As a graduate of the University of Texas and the author of Integrating the Forty Acres: The 50-Year Struggle for Racial Equality at the University of Texas (University of Georgia Press 2006), were you surprised that UT hired Charlie Strong as its next football coach?
Before I answer your question, I must first apologize to Ed Robertson, one of my former students at UT. After Ed posted on his Facebook page that University of Louisville’s Charlie Strong was rumored to be the next football coach at the University of Texas at Austin, I quickly responded with, “UT will never hire a black dude to coach its football team.”
Ed then wrote that Bucky Godbolt—an African American sports personality at ESPN 104.9 in Austin, Texas—said the very same thing on his radio program. “Listen to Bucky and me,” I wrote back to Ed. “UT lives in the past, and their boosters don’t want a black dude leading their precious boys.”
“I love my University, good, bad, all of it. Love can conquer anything, including the ‘old ways,’” Ed responded.
I told Ed that I was still shocked that Texas A&M—a school with a peculiar racial history as well—had hired African American Kevin Sumlin to coach their football team, but I have always believed that A&M has (sort of) addressed their odd racial past. “UT has not, and, in fact, doesn’t even think it has a racial problem,” I said.
Ed did concede my point—“bleach, bombs, eggs on MLK statue, crazy stuff people don’t know about still goes on, but change….”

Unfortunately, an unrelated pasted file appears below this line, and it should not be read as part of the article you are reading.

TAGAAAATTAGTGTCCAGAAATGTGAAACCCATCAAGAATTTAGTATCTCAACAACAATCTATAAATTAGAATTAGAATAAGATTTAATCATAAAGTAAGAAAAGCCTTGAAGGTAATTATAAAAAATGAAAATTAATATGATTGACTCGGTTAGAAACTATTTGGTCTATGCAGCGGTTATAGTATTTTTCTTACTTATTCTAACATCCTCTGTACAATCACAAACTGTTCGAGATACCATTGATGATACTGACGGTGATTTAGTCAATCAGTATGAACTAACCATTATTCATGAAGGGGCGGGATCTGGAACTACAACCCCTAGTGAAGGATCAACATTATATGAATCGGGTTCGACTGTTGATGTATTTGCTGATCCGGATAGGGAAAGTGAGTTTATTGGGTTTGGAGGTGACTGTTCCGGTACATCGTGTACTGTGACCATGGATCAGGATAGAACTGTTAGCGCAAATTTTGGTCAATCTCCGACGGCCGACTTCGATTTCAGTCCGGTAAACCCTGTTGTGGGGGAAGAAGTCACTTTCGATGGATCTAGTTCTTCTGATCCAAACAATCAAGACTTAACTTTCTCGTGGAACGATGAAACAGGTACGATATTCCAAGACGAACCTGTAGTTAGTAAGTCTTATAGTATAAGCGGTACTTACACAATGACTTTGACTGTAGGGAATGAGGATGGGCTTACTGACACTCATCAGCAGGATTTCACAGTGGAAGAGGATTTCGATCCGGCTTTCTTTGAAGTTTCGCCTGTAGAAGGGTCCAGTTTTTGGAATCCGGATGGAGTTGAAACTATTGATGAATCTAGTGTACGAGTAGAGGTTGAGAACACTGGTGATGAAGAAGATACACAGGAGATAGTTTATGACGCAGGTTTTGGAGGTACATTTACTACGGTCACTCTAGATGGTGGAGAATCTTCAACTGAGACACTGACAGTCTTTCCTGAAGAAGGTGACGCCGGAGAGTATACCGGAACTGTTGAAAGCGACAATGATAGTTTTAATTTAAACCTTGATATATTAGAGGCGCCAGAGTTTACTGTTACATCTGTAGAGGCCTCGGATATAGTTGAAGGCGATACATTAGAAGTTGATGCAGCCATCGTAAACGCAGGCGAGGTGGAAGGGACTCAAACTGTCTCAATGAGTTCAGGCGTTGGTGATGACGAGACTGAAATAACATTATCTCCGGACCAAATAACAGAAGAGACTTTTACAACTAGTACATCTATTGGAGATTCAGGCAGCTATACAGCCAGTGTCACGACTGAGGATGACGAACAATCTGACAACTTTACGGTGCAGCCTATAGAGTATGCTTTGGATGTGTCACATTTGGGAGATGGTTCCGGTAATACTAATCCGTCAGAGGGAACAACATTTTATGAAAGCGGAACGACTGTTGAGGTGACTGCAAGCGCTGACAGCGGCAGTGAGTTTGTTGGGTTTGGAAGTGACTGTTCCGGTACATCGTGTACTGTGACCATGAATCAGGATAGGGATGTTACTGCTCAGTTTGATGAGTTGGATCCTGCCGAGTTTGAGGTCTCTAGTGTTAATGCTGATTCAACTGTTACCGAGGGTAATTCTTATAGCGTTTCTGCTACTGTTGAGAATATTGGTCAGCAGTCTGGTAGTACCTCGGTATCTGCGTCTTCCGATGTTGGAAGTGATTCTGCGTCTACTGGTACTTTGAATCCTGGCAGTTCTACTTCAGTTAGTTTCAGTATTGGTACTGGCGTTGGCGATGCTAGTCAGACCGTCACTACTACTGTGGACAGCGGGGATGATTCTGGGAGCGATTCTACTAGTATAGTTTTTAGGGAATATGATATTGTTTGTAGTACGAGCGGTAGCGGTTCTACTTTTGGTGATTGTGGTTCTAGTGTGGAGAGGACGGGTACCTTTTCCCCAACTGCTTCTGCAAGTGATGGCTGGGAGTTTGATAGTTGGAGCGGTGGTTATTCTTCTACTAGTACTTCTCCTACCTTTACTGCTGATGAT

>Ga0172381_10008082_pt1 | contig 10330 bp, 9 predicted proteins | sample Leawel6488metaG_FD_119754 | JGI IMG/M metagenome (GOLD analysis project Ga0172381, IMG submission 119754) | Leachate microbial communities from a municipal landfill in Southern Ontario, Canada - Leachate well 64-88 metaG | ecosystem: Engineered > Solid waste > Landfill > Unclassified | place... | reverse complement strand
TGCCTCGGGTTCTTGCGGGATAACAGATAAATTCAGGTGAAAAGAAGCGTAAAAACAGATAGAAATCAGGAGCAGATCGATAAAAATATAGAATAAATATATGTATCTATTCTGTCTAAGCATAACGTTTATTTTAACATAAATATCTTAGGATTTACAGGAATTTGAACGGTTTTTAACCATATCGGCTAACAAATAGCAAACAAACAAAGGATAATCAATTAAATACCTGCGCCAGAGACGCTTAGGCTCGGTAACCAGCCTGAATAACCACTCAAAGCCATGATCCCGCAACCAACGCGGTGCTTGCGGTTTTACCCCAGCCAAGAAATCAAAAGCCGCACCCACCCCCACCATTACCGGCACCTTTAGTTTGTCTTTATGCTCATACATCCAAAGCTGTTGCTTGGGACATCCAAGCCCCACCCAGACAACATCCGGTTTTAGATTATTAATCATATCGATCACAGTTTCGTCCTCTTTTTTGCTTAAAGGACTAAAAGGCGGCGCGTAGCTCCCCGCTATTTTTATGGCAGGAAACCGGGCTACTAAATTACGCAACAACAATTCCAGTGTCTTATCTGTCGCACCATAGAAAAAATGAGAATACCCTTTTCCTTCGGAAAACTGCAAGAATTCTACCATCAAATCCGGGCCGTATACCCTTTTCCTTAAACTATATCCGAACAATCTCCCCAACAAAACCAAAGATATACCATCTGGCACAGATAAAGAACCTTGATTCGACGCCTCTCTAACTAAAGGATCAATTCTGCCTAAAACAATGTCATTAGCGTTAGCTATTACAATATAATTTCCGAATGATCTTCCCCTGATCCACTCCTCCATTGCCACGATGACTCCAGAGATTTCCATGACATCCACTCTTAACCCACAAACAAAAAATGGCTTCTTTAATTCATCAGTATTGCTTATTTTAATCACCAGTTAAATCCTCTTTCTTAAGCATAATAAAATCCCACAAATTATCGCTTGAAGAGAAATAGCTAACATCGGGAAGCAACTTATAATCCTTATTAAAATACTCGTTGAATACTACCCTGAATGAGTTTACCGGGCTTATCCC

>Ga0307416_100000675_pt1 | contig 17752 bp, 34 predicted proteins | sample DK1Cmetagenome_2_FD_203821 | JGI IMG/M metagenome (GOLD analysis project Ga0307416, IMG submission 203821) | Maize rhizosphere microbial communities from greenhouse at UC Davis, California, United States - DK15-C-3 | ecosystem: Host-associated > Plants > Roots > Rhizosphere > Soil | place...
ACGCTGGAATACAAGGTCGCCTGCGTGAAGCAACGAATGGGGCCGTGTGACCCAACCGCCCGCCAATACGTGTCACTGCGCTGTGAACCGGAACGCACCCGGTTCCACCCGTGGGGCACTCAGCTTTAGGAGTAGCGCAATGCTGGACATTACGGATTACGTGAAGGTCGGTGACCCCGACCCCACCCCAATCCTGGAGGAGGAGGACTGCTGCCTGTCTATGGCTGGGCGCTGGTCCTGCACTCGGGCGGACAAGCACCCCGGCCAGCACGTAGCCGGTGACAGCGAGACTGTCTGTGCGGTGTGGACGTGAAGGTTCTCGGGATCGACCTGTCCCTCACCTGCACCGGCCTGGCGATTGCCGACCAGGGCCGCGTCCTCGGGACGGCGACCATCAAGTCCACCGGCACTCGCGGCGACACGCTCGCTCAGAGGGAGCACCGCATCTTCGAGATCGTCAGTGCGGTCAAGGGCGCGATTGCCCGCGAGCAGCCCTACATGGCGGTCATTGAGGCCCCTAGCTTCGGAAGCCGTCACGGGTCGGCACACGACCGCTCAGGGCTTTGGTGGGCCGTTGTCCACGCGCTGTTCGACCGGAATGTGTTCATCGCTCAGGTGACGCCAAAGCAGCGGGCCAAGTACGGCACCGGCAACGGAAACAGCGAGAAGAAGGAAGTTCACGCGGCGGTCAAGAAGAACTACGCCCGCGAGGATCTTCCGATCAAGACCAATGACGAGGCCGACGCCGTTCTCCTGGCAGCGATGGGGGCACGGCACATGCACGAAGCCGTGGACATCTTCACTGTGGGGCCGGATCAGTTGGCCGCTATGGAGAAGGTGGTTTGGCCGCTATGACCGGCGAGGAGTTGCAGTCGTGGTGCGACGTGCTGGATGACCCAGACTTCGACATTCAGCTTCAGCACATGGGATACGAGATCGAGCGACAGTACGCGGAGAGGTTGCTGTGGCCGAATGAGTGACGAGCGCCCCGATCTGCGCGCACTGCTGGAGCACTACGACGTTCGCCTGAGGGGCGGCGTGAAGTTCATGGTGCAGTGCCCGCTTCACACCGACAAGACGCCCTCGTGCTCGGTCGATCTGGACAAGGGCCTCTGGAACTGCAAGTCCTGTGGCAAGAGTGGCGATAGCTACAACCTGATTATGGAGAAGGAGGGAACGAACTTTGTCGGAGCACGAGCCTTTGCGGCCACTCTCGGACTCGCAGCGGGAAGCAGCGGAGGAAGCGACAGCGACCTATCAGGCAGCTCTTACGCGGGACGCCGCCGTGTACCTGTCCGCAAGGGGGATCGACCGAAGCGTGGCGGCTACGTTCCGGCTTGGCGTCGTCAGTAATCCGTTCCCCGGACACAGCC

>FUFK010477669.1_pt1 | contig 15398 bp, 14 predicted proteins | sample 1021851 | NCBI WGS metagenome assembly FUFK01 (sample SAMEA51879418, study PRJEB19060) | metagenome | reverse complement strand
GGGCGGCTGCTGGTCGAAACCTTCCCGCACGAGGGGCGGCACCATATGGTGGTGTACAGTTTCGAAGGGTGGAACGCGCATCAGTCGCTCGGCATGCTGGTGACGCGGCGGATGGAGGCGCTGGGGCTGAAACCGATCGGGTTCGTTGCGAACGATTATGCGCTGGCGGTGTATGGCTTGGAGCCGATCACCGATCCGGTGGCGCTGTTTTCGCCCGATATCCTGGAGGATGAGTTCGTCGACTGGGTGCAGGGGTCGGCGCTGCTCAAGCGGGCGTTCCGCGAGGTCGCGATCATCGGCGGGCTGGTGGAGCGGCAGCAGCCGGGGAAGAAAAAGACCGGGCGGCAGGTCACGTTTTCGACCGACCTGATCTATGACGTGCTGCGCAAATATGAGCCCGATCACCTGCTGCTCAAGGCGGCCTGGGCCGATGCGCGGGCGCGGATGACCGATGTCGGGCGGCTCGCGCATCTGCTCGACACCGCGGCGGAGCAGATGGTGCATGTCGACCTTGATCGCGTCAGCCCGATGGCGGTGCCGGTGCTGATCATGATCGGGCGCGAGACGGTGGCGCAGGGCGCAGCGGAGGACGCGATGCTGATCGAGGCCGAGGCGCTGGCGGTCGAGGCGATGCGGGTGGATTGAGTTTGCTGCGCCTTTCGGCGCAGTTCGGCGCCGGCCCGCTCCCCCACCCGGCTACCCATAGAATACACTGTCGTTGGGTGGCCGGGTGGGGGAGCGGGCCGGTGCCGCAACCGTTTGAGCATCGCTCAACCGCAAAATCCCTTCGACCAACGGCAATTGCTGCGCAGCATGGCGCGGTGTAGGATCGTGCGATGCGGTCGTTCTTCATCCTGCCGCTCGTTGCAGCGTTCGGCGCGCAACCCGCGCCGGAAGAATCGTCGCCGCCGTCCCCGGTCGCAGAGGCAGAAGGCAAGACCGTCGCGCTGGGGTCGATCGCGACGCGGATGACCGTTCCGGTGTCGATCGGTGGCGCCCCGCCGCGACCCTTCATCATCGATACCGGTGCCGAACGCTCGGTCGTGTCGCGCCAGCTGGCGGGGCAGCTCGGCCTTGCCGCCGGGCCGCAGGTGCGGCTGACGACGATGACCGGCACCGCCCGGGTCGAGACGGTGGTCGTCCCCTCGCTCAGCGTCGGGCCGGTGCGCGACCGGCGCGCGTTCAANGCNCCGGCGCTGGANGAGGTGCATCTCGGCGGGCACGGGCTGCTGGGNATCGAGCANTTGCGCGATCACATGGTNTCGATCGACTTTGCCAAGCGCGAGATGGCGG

Jenny, another former UT student of mine, chimed in on Ed’s Facebook post: “UT needs to hire a black coach if they want to connect culturally. Eventually the old money donating alumni will die and the younger folks like me that embrace cultural diversity will have a say and it will be said!!!!!” I didn’t respond to her post because I still believed that they were both living on fantasy island.
But I was wrong. On Sunday, January 5, the University of Texas announced that it had hired 53-year-old Charlie Strong to replace Mack Brown as its 29th football coach. At the University of Louisville, Strong had amassed a 37-15 record and was 3-1 in four-straight bowl game appearances, including a victory over No. 4 Florida in the 2013 Sugar Bowl.
Strong’s appointment is even more remarkable when one considers UT’s racial history with regards to its sports programs. When the University of Texas integrated its undergraduate programs in 1956, the UT Board of Regents and university administrators offered at least six different reasons on as many different occasions as to why intercollegiate sports could not be integrated: (1) the student body would not accept the change; (2) the university had a binding “gentleman’s agreement” with other Southwest Conference (SWC) schools not to integrate athletics; (3) the university should not be the first to integrate its intercollegiate teams when some schools had not even integrated their student bodies; (4) segregated housing and eating facilities posed too great of a problem for teams traveling; (5) no good African American athletes were also good students; and (6) recruiting of good white athletes would suffer. UT administrators also eliminated such intramural sports as swimming and wrestling where they believed that bodily fluids might be exchanged between blacks and whites.
When students and faculty at UT began to speak out against segregated athletics, UT football coach Darryl Royal was “quite pronounced in not wanting any Negroes on his team until other Southwest Conference teams admit[ed] them.”
On November 9, 1963, the regents unanimously voted to desegregate all student activities at the University of Texas, and this included varsity athletics. One month later, James Means, Cecil Carter, and Oliver Patterson became the first African Americans to participate in intercollegiate athletic workouts at UT.